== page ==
A group of some of the most vulnerable teenagers in Yorkshire put in an extraordinary effort to pass their Duke of Edinburgh Gold Award. The eight pupils, from Meadowcroft School in Wakefield city centre, suffer from a variety of conditions including autism, ADHD, and Asperger’s Syndrome.
Most of them have troubled backgrounds causing severe social and emotional issues. The culmination of the gold award was a ﬁve-day camping expedition, with the challenge of kayaking more than 50 miles along the River Spey in Scotland.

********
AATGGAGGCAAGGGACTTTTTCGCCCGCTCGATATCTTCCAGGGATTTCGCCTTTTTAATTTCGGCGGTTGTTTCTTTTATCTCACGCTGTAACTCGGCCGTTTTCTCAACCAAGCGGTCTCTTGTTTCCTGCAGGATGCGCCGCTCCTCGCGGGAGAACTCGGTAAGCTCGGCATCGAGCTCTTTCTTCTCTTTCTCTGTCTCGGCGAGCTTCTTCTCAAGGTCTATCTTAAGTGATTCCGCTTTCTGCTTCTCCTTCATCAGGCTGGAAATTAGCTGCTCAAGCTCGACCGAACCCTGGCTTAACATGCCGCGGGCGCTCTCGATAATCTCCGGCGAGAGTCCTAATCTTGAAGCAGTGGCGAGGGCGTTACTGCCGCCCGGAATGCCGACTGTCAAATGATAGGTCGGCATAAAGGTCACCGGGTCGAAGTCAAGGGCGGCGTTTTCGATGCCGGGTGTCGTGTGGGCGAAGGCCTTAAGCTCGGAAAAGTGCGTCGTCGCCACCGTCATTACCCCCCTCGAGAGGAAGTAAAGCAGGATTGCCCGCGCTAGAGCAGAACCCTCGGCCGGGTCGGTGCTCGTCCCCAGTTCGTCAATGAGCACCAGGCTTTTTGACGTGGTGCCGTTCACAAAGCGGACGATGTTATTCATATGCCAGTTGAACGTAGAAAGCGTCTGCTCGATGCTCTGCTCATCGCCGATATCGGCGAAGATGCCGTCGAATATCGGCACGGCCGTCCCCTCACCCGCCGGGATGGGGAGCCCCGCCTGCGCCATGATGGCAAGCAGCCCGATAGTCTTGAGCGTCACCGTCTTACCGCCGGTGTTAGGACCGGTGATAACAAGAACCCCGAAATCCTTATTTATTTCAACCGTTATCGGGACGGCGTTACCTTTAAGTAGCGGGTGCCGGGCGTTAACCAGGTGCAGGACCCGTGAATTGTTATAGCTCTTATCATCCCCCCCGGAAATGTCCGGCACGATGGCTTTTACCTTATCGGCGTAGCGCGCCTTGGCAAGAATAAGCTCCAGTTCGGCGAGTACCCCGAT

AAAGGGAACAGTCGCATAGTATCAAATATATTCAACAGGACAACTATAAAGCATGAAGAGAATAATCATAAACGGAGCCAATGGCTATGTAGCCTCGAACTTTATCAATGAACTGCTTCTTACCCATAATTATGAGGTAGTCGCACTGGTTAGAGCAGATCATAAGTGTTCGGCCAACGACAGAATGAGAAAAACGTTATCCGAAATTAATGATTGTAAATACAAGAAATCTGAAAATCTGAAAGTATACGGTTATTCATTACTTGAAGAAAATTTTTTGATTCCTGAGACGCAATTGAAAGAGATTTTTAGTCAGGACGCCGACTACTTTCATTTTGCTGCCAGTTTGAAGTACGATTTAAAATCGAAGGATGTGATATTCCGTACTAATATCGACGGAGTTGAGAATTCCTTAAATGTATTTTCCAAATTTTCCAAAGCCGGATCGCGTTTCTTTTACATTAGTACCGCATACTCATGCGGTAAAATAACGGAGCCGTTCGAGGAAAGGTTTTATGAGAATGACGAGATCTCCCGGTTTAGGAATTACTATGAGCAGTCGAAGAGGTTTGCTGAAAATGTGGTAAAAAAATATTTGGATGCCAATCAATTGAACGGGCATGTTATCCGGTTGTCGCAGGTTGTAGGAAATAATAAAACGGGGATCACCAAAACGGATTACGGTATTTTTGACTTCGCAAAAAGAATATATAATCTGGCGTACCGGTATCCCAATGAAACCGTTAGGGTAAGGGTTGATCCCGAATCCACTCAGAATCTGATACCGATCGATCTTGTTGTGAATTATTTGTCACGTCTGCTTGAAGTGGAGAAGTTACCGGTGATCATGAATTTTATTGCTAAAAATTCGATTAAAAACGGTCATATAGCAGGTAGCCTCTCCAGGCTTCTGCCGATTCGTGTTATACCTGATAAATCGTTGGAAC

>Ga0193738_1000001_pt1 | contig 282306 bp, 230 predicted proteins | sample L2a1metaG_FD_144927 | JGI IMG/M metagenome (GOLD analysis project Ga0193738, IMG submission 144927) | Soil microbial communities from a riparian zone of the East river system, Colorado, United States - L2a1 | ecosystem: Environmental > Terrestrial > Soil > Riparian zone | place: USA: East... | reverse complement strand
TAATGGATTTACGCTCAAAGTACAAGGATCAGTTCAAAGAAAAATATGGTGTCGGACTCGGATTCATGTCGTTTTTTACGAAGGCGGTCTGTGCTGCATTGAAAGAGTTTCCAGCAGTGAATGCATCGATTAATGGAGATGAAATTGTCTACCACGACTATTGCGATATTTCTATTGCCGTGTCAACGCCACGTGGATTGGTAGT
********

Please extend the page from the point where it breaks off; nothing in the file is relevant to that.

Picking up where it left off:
Lynette Edwards, the headteacher of the school on Bar Lane, said: “Pupils come to Meadowcroft School with serious failure and rejection behind them and with society’s labels that they can’t succeed, so this is a significant achievement. “It is extra special because most people wouldn’t have believed they could have done this, even the pupils themselves. I’m immensely proud of the pupils for what they’ve achieved, but I’m also very proud of my staff who believed in them, and proud of the school for attempting this for the first time in our history.” The course assessor for Duke of Edinburgh Award, Simon Adams, who accompanied them on the expedition, said: “The DofE Gold Award is an achievement for any group of pupils to pass, but considering the social and emotional backgrounds of these pupils, the problems they have been faced with, and the resilience they have shown, the Duke of Edinburgh Gold achievement is extraordinary and they should be proud of themselves and their school.”